Facebook is Testing End-to-End Encryption as a Default on Messenger

Facebook is Testing End-to-End Encryption as a Default on Messenger

Facebook, the media giant company in an attempt to strengthen security and respond to user privacy concerns on its Messenger, has announced that it will be turning on end-to-end encryption (E2EE) by default on its Messenger chat platform by 2023.

The media conglomerate announced last week that it had begun testing default end-to-end encryption among some Messenger app users. Facebook plans to launch the feature for messages and phone calls globally next year.

End-to-end encryption prevents Facebook and its parent company Meta from viewing their users’ private conversations — only the senders and recipients can do so. This is an important security feature that protects users from cybercriminals and hackers, as well as law enforcement, which may request a private chat history from social media platforms as part of an investigation.

Facebook’s announcement comes in the wake of a backlash from privacy advocates after the company turned over private messages between a mother and daughter to a Nebraska police department in connection with an abortion-related case. Facebook stated that its security update has nothing to do with the Nebraska case.

Meta began testing opt-in end-to-end encryption of messages and calls on Instagram last year. It expanded the test to include adults in Ukraine and Russia in February. Meta has stated that it intends to broaden this test to include people from more countries and age groups.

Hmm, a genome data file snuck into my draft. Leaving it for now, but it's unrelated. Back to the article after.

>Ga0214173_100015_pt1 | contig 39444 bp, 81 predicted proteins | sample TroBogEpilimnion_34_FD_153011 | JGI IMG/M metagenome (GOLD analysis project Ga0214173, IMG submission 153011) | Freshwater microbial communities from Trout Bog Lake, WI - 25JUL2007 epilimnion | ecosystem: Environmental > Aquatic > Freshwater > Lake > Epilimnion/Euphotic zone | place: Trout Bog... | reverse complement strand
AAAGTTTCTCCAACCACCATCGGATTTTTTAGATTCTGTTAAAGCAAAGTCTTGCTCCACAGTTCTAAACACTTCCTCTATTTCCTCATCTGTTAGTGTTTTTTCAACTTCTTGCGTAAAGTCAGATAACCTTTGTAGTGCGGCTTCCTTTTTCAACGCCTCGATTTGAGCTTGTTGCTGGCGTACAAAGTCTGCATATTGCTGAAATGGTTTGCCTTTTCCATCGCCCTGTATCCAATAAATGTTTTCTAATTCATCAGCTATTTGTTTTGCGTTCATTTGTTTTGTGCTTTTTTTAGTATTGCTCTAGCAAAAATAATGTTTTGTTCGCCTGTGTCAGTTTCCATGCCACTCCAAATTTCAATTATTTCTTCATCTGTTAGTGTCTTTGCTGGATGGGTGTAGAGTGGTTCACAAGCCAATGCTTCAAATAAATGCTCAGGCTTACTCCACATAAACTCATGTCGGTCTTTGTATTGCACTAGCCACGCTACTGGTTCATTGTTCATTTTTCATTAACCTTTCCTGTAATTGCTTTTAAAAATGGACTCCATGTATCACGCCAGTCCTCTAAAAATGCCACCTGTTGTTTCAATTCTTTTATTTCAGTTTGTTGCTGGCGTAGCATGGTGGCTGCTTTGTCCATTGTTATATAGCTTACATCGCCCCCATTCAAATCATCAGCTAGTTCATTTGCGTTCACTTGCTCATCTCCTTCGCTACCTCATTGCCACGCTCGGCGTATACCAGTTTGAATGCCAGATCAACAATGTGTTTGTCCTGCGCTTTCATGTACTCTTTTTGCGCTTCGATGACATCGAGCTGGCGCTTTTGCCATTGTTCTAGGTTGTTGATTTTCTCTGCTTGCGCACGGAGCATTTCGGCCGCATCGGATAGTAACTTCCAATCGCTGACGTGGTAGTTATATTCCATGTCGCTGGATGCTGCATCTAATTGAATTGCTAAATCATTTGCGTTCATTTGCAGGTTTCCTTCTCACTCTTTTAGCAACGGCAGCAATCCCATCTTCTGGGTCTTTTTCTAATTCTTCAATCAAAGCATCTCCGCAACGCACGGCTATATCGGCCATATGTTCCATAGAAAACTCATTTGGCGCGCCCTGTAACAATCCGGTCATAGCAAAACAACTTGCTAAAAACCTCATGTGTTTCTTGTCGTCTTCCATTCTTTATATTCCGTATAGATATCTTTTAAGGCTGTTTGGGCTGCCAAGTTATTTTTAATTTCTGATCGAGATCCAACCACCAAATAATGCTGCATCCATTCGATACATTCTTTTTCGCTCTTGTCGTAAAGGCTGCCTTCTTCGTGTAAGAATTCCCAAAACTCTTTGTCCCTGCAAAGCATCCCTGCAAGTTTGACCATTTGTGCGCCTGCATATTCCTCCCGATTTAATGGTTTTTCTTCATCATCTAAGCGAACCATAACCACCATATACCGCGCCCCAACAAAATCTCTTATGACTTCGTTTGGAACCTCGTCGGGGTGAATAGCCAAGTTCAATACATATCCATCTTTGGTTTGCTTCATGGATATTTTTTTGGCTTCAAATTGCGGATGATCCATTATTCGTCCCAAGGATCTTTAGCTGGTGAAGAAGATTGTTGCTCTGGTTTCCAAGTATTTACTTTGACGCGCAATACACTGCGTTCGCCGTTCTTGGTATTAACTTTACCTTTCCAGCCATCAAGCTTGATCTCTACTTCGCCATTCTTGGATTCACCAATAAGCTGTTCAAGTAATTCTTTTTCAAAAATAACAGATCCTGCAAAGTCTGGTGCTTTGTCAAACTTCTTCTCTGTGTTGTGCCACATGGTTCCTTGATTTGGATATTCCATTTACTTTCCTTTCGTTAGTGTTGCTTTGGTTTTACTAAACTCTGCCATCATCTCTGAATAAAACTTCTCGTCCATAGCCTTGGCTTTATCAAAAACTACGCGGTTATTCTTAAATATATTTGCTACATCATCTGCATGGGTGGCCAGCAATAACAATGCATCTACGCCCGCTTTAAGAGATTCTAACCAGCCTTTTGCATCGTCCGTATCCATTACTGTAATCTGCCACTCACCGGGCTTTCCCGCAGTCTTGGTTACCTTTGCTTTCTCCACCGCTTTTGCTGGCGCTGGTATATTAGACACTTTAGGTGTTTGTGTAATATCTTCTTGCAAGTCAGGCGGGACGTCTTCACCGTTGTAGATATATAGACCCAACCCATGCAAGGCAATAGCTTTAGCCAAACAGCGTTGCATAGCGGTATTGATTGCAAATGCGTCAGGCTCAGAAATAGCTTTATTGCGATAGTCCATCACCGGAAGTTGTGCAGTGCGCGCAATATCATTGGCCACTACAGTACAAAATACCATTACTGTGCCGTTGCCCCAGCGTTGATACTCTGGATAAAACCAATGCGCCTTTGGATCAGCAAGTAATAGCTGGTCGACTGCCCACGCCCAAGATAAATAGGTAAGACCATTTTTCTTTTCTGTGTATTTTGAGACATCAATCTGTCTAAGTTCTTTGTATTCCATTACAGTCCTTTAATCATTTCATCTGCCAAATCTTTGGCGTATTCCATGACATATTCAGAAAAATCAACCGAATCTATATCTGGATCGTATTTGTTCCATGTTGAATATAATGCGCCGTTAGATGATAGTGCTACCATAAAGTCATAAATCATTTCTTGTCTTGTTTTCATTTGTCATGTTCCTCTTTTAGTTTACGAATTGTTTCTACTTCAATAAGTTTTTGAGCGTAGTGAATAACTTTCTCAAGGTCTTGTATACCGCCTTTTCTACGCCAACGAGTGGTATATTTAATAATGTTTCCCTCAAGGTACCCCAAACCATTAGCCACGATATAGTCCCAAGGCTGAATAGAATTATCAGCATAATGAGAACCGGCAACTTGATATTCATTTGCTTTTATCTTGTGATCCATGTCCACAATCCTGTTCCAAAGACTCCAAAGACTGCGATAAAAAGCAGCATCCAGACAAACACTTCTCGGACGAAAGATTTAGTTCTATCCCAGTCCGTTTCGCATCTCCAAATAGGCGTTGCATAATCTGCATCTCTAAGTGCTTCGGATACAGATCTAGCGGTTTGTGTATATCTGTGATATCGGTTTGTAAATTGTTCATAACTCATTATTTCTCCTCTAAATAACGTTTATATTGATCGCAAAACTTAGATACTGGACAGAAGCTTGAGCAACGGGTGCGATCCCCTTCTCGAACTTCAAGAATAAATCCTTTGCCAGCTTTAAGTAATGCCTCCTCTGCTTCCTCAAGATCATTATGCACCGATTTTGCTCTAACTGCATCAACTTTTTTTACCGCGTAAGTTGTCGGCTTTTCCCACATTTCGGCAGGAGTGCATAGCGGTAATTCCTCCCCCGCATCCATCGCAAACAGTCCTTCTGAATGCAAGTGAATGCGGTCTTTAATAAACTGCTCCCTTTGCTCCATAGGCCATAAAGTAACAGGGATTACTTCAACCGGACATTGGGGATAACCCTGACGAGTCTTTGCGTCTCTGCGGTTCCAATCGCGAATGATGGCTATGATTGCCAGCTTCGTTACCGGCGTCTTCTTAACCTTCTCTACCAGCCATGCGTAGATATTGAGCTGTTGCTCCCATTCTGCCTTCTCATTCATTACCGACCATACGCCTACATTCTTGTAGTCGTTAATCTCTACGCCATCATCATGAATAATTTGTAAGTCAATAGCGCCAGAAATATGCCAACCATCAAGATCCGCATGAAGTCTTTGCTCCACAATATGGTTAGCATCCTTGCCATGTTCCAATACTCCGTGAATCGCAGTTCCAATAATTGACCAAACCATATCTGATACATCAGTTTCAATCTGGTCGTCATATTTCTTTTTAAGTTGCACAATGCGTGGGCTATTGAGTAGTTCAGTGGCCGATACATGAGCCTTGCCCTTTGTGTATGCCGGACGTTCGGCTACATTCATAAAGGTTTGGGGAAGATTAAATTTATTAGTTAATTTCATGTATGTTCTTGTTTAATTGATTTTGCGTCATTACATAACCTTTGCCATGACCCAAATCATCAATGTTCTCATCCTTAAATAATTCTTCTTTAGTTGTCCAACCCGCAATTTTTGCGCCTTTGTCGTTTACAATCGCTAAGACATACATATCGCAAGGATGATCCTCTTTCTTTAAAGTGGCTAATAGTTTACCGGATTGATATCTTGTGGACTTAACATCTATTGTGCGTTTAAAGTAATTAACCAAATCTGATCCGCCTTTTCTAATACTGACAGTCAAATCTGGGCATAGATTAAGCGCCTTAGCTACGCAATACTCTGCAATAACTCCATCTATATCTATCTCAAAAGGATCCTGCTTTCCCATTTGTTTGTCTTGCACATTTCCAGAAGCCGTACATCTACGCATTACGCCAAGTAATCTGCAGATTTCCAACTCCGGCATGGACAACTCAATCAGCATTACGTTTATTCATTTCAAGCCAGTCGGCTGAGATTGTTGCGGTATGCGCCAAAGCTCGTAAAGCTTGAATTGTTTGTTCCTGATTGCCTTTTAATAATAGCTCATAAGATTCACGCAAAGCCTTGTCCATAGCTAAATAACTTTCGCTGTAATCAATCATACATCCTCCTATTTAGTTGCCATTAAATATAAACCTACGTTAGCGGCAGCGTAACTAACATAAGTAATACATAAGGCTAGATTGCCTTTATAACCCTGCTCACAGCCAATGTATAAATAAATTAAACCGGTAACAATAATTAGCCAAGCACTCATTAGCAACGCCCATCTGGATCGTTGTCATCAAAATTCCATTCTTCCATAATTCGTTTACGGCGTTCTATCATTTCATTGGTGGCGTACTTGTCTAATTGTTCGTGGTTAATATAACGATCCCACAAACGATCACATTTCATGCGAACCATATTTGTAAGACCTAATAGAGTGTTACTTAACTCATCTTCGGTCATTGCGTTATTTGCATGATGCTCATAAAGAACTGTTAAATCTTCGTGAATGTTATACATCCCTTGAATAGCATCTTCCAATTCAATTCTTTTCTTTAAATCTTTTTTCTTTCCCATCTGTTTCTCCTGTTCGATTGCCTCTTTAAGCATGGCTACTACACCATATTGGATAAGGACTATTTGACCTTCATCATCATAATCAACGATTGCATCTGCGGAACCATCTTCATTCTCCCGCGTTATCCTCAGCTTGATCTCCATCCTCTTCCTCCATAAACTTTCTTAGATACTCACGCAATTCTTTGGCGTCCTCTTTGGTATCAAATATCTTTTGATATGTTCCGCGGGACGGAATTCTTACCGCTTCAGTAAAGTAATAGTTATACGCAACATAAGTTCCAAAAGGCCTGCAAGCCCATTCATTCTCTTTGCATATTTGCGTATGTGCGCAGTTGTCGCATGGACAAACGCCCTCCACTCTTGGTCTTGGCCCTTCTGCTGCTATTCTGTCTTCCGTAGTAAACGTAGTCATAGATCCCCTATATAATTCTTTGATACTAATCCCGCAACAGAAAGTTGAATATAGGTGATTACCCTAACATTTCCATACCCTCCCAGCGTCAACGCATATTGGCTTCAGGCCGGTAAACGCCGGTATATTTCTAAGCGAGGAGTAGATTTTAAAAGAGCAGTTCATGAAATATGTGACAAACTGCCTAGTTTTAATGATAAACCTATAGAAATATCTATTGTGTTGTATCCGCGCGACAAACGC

Although Facebook already provides end-to-end encryption for “secret chats,” which must be enabled, it is unclear how many of its over 3 billion users encrypt their chats.

Facebook’s New Security Updates

In addition to the standard end-to-end encryption, Facebook is testing a new secure storage feature to back up users’ messages if they lose their phone or computer and decide to restore their message history on another device.

Facebook will not have access to these messages due to end-to-end encryption unless a user is reported for violating Facebook policies.

To access these backups, users must either create a PIN or generate a code that only they know. Another option is to use a cloud service like iCloud to store a secret key that allows users to access backups.

Over the next few weeks, the company will conduct additional tests and updates to its end-to-end encrypted chats. For example, deleted messages will sync across devices, and users will be able to unsend messages or respond to Facebook stories.

While digital privacy advocates support Meta’s security update, they believe it should have happened sooner, given that end-to-end encryption has been discussed for years.

Evan Greer, director of digital rights nonprofit Fight for the Future in her response to the news said “The demand is simple: every messaging service should be end-to-end encrypted by default, as soon as humanly possible. Anything less is dangerous.”